How can Muslim fashion transform lives?

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hijabI found this article today in the morning while exploring around daily news in one of my favourite online news page. “Sweden’s ‘hijabista’: Selling Muslim fashion” is an article talking about Iman Aldebe, a woman and fashion designer who has manage to bring ‘Muslim fashion’ into European markets.

Despite the second headline of the article classifies her contribution as a ‘modest fashion revolution’, I have to say that her work is actually of a true revolutionary and her contribution is far from being modest. Instead I would say she has been working hard, demonstrating great personal leadership and entrepreneurial spirit, going against mainstream ideas and prejudices, and breaking through hardships such as cyber harassment (caused by her work as a fashion designer of Muslim clothes) and her own family background.

Her work sheds light on the challenges we still face in Europe today, such as discrimination in hiring based on religion and related dress code, ethnocentrism and resulting perspectives on hijab, racism and hate, amongst other. At the same it also contributes to bring about change in what regards some of these challenges, as Iman Aldebe says:

“I use fashion as a tool to eliminate prejudices against Muslims, I want to challenge the image of the oppressed Muslim woman in the West who voluntarily isolates herself from society.”

While this is an essential part of her work she is also contributing to increase Muslim women’s economic independence (by securing the opportunity of being hired even in case of wearing a hijab) and rising their representation in different professional spheres, such as the Swedish police force (as she developed a hijab for police officers).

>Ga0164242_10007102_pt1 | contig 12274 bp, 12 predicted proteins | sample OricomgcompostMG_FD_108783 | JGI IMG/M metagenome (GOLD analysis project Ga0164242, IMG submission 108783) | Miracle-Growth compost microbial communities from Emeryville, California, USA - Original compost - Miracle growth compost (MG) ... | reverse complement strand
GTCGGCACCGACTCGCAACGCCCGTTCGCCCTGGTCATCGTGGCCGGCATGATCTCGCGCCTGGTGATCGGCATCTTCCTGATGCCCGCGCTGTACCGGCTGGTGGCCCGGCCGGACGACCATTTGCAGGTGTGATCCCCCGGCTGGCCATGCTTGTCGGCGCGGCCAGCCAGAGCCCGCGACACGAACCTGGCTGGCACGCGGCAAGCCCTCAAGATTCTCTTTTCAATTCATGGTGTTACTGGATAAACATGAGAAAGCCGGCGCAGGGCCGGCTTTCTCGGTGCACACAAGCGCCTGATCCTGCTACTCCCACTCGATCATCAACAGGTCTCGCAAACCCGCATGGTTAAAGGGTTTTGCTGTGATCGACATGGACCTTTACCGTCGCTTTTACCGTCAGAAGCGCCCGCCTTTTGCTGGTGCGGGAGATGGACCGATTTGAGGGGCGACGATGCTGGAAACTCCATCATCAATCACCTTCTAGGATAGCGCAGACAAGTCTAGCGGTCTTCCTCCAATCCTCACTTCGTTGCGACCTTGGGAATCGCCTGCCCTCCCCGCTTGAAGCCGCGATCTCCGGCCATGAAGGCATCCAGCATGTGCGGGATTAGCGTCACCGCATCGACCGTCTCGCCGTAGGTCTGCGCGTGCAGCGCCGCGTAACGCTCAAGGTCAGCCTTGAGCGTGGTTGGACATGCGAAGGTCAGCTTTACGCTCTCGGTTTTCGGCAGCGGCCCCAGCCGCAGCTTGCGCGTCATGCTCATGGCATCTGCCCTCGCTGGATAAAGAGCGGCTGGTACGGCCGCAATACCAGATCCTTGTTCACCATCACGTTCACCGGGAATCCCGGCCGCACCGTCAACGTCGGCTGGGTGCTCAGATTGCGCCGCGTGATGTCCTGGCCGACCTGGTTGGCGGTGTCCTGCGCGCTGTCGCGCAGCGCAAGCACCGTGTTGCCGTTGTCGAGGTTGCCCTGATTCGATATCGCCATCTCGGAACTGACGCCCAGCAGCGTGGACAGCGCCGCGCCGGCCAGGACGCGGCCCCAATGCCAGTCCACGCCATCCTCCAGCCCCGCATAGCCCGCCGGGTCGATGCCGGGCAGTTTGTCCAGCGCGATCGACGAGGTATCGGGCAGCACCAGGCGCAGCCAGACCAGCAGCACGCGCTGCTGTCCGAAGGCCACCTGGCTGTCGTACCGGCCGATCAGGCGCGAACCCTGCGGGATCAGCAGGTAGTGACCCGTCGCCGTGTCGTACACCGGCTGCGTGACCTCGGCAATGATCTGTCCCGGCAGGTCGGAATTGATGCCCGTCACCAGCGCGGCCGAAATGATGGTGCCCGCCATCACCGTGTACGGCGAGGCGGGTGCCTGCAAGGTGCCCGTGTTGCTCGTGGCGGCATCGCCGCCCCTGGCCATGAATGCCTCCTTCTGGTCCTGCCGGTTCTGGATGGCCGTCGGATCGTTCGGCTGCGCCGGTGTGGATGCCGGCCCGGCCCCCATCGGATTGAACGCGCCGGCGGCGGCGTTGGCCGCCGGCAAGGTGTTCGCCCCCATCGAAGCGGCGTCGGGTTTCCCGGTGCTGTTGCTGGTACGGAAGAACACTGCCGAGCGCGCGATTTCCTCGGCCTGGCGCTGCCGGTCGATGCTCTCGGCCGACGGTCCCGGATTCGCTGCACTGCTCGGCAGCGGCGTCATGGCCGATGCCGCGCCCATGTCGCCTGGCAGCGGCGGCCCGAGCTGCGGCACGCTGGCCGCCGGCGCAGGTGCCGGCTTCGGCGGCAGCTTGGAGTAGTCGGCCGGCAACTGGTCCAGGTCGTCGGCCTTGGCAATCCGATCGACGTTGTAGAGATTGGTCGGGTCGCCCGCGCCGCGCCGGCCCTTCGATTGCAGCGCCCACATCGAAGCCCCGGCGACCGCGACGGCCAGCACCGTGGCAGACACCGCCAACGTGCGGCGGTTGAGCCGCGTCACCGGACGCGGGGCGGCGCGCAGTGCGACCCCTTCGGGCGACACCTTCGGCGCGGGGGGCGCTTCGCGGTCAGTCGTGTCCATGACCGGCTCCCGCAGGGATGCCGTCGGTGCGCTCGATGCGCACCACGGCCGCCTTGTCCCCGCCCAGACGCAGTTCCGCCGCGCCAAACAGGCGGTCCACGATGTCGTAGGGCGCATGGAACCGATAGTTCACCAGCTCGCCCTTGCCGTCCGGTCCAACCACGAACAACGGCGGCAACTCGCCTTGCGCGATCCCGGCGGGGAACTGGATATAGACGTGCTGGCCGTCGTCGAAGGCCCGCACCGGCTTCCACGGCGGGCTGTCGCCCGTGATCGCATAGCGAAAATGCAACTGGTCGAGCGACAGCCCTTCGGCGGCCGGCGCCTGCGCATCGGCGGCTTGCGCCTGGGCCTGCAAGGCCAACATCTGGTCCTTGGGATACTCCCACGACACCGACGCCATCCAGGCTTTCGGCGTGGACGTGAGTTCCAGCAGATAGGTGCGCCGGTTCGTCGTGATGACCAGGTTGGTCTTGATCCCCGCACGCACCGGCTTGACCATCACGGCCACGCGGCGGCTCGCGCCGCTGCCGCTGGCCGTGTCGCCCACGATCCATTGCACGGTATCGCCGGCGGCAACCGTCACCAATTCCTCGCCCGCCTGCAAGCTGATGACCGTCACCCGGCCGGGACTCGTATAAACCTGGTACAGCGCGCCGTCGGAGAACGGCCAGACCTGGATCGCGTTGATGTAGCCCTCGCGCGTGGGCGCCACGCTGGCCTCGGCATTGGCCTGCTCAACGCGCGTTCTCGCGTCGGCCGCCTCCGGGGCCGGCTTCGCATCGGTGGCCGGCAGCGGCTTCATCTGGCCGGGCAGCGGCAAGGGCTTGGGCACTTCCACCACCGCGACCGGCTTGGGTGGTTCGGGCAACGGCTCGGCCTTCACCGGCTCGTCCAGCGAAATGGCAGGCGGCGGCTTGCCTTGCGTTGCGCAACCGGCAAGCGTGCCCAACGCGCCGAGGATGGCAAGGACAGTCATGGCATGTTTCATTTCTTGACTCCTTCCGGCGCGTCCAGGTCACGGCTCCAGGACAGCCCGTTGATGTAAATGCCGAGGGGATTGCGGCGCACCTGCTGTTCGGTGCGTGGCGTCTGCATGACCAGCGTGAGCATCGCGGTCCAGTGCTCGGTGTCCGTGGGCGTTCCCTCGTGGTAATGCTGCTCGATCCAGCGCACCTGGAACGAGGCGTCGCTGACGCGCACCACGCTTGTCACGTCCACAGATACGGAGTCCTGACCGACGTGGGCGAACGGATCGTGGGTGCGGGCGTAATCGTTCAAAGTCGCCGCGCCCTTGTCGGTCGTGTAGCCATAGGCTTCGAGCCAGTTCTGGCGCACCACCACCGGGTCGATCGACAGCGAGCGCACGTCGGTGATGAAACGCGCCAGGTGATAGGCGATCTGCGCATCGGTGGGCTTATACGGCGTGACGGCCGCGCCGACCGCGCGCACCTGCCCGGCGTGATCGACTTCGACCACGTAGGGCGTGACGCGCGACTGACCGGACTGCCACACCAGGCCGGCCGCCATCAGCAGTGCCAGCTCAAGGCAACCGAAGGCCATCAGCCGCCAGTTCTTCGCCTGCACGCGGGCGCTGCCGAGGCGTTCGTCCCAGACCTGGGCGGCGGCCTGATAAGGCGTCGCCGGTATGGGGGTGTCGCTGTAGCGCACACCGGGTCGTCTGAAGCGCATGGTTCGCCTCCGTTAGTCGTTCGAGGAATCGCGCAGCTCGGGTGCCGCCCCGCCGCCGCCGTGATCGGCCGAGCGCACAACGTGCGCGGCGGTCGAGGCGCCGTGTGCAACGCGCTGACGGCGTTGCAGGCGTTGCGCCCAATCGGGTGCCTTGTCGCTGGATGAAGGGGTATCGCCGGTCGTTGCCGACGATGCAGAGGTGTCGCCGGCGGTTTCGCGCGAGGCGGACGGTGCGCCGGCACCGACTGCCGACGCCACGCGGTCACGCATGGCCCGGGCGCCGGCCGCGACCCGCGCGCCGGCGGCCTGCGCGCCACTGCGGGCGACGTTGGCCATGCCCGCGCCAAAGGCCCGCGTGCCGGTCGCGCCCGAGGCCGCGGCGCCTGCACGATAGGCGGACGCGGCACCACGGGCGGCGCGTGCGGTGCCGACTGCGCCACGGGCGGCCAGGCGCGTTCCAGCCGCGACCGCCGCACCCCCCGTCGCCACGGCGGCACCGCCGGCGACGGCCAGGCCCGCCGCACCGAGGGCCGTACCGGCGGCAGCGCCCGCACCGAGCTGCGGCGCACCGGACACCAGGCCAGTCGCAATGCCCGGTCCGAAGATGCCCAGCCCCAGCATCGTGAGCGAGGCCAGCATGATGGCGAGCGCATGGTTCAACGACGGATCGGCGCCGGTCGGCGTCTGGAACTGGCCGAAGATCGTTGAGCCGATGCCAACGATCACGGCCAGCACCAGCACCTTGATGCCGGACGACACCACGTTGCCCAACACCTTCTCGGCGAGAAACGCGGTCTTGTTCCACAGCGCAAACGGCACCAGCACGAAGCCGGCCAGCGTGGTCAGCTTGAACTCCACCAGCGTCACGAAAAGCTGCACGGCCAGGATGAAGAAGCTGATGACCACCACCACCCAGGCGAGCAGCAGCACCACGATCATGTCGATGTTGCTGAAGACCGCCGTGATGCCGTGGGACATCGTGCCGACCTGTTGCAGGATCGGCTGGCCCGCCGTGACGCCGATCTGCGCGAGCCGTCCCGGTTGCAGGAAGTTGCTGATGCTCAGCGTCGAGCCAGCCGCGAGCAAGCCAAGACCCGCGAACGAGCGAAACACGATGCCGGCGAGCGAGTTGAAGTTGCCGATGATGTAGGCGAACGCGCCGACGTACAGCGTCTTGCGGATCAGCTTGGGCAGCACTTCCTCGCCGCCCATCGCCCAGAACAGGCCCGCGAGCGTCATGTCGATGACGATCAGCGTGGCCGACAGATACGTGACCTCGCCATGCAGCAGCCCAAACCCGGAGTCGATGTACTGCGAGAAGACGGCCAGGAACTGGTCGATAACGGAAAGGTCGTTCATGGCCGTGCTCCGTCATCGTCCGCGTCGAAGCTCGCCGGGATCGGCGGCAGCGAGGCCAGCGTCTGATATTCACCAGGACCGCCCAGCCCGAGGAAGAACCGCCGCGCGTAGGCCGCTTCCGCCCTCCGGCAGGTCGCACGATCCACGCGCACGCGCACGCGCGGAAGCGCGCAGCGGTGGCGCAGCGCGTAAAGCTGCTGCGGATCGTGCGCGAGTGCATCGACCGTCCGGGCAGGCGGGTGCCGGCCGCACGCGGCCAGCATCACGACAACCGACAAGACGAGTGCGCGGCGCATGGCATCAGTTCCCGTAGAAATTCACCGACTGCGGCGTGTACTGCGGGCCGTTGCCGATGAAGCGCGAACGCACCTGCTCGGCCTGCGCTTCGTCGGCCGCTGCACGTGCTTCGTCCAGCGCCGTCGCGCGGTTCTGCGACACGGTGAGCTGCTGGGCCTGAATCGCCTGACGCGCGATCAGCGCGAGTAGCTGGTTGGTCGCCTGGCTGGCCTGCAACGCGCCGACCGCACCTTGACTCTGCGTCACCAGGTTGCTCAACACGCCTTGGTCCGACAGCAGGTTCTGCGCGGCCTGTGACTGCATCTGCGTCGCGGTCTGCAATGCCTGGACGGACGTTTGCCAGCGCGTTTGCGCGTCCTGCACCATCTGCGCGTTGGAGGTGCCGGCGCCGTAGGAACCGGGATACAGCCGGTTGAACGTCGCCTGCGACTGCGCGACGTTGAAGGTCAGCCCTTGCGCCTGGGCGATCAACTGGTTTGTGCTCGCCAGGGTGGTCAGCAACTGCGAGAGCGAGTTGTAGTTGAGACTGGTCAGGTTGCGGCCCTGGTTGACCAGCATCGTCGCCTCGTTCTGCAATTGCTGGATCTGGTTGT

I would like to make a small remark on the fact that part of Iman Aldebe’s work seems to be for haute couture fashion, which I expect to be more expensive and therefore less accessible to women of all classes, creating this way a gap that makes the possibility of change less accessible to all Muslim women, whatever their economic capacity. Albeit she has also developed a ‘happy turban’ line that is price wise apparently more accessible, thus making her work more inclusive for all women.

And whilst criticism could arise from the fact she is actually adapting Muslim cultural features (in what regards clothing) in function of discriminatory views and prejudices common in European society, the truth is that no culture can remain unchanged and untouchable. Despite all it remains the need to change and evolve, to experiment, to learn to be and do in different and innovative ways that create positive transformation. And it is in this spot of innovation and courage that I would like to place Iman Aldebe and her work, as a woman who took action in face of adversity, who persevered in moments of loneliness and who is now growing and expanding in search of new markets and new opportunities to transform lives.

To close I leave you with a quote from Iman Aldebe, which I believe can inspire us all in challenging moments of our lives as women change-makers:

“It’s not easy to be a pioneer in anything, it’s a huge responsibility but we must do it.”

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